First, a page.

That there isn't an objective standard of like, if your therapist is like this, or this or this, then good. And if they're like that, and that, then bad. That it really is about trusting your gut. And that we want to give our listeners permission to trust their gut. And also to like this idea of fit, right? That like fit in psychotherapy, is the idea that different people have different personalities, and they show up in different ways.
Jessica Kim 08:44
Tyson Conner 08:45
And sometimes, the way that a therapist shows up isn't good for a particular client. It might be great for other people, but just the way you show up nothing, no judgment on the way a person practices, or how they practice or their skills, just how they show up could be different. And like, that's okay, if you don't click.
Jessica Kim 09:10
Exactly, yeah, kind of just going back to the checklist. Sometimes that feels so much easier, but I think there is something special about the fact that we can't box a relationship, we can't have a check, because it's a relationship, right, be more complex, and it's two people coming together. And so as much as we can have checklists for certain things, I also feel like there's so much freedom. Also, there's more choices, but I think in that case, you can really find someone that really feels like you have a good fit with.
Tyson Conner 09:44
Are there some common pitfalls that you notice people fall into that they like, some reason or other where they don't trust their gut? Maybe the fit is bad, but they're like, well, but we should because.
Jessica Kim 09:55
Tyson Conner 09:56
Jessica Kim 09:56
Yeah, I think there is like, I think some clients feel like there's an obligation or they feel bad. Yeah, they feel bad to reach at some point, your therapist, and even thinking that this person is a professional, so maybe I should just trust the professional like, what do I know? Right? But the thing is you do know like, that is why you're coming in and therapy is for you. And as much as I think as a therapist, you're meeting your clients where they're at, and the client also you don't have to mold to your therapist, if anything, and so, and if it's not going to work for you, I have clients that maybe stayed with therapists that weren't really a good fit for various reasons, or just feeling bad or thinking, "oh, I need to stick it out." And sooner or later, they're like, that actually wasn't helpful or effective. And so, yeah.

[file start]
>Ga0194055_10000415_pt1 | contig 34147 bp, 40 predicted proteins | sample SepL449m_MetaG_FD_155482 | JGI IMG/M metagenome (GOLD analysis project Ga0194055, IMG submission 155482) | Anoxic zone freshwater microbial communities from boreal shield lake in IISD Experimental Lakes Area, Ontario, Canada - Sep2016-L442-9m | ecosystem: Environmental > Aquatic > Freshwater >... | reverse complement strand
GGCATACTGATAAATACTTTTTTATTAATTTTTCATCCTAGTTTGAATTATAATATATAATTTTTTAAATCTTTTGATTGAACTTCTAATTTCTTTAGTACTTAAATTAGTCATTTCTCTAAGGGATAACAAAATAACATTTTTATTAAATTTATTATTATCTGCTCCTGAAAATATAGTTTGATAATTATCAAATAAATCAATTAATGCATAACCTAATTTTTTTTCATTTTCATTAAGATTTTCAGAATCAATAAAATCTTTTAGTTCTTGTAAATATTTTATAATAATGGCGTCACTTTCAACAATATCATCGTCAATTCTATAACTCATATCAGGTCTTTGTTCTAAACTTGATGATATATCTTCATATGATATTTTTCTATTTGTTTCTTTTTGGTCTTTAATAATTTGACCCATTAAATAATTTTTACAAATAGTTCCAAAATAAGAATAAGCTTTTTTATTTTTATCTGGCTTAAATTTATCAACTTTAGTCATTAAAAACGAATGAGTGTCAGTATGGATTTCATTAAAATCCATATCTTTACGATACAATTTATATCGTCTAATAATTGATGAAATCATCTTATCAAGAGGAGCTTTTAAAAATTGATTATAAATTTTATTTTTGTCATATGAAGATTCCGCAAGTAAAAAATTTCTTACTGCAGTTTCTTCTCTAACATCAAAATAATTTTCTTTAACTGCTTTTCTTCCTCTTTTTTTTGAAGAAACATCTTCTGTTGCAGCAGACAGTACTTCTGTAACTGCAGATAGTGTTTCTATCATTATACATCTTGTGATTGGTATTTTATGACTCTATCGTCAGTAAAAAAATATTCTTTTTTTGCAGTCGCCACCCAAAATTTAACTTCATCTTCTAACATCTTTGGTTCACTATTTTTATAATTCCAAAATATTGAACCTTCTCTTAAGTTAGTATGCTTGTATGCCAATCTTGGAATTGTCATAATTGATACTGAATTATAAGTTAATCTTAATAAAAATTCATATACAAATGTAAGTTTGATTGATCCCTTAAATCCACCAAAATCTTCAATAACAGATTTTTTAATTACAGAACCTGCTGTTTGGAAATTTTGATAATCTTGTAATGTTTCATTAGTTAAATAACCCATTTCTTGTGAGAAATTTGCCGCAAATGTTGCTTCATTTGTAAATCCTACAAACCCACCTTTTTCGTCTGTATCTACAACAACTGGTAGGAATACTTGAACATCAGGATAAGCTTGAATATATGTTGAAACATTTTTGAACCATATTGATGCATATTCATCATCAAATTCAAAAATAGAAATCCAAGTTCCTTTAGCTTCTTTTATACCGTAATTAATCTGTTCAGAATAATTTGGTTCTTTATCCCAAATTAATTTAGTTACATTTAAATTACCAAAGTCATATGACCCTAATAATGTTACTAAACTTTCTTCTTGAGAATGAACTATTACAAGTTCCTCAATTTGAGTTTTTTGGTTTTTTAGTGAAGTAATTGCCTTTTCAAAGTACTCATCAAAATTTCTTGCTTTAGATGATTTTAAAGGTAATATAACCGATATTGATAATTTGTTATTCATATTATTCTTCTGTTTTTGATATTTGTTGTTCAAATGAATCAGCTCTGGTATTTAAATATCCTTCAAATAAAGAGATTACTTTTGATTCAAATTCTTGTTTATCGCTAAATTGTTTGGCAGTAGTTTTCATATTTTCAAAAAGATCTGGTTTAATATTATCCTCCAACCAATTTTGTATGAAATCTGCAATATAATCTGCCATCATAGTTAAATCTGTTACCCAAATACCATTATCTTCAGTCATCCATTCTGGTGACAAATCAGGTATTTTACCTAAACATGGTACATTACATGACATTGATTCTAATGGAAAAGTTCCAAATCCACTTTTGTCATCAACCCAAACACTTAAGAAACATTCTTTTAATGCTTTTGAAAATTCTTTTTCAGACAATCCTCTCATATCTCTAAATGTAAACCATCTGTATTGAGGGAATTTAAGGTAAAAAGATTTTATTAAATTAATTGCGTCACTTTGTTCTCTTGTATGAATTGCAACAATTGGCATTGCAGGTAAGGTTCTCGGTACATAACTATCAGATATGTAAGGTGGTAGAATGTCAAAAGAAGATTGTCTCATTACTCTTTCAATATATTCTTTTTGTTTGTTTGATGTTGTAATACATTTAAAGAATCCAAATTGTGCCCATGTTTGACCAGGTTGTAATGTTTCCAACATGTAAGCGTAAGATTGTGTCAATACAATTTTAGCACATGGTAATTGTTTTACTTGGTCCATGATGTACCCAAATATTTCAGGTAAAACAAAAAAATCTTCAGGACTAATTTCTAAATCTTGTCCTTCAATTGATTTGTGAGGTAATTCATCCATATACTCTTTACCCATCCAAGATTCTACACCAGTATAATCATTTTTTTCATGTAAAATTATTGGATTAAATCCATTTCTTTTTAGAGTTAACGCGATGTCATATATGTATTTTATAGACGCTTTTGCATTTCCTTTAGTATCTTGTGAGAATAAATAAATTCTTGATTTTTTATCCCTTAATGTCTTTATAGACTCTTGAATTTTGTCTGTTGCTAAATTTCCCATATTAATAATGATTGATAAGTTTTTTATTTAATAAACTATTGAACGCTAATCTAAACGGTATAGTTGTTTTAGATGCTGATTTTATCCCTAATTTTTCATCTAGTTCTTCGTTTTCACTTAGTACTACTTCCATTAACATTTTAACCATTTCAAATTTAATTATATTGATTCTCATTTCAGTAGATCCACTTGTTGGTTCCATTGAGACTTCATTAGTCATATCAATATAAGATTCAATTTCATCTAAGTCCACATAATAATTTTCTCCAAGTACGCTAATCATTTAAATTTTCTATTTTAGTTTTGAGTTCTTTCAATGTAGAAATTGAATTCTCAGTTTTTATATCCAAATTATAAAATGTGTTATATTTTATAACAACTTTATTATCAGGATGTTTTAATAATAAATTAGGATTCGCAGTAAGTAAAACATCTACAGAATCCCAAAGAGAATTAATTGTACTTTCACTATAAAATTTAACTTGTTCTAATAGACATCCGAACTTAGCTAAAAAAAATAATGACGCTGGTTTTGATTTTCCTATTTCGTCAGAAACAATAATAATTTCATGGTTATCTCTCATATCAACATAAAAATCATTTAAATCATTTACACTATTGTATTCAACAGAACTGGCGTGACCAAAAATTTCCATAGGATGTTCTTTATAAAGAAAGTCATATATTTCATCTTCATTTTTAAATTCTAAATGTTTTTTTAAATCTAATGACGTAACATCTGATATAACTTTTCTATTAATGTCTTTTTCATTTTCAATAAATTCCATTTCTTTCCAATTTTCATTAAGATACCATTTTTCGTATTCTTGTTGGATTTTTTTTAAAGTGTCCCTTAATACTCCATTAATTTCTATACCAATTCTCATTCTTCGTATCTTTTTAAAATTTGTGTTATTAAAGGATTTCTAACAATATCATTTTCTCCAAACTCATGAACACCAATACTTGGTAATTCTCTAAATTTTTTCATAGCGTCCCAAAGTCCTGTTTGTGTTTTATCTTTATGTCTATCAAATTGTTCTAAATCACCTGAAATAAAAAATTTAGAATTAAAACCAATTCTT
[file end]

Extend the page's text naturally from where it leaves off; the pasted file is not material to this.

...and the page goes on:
Tyson Conner 11:00
Yeah, yeah. So again, we're coming back to this theme of telling people trust your gut.
Jessica Kim 11:07
Yeah, it's okay.
Tyson Conner 11:08
Jessica Kim 11:09
And research also says that of course, give it time, of course, it takes time for a relationship to form. Don't expect the first session to be like, okay, we're, like best friends, or, you know, like, we're like, super close or whatnot. Which is, yeah, we'll get into that. But like, after one or two sessions, like you should kind of know, have a hunch at least. I don't know if I can say this, but I think as therapists, we also have a hunch of like, after the first session, we have a general feeling of like, "Oh, this is gonna be a good fit." And usually you feel it both ways. Yeah.
Tyson Conner 11:50
Yeah, I'd say that's true. And sometimes there's a misalignment in that I've had session, first sessions where I felt like, "Okay, yeah, this is gonna be a good fit." And then, you know, the client calls and cancels because, because they didn't feel that way. And, like, there's disagreement in the field about how to how to think about that. But my, one of my kind of assumptions is that my client is the expert about what's best for them.
Jessica Kim 12:18
Tyson Conner 12:18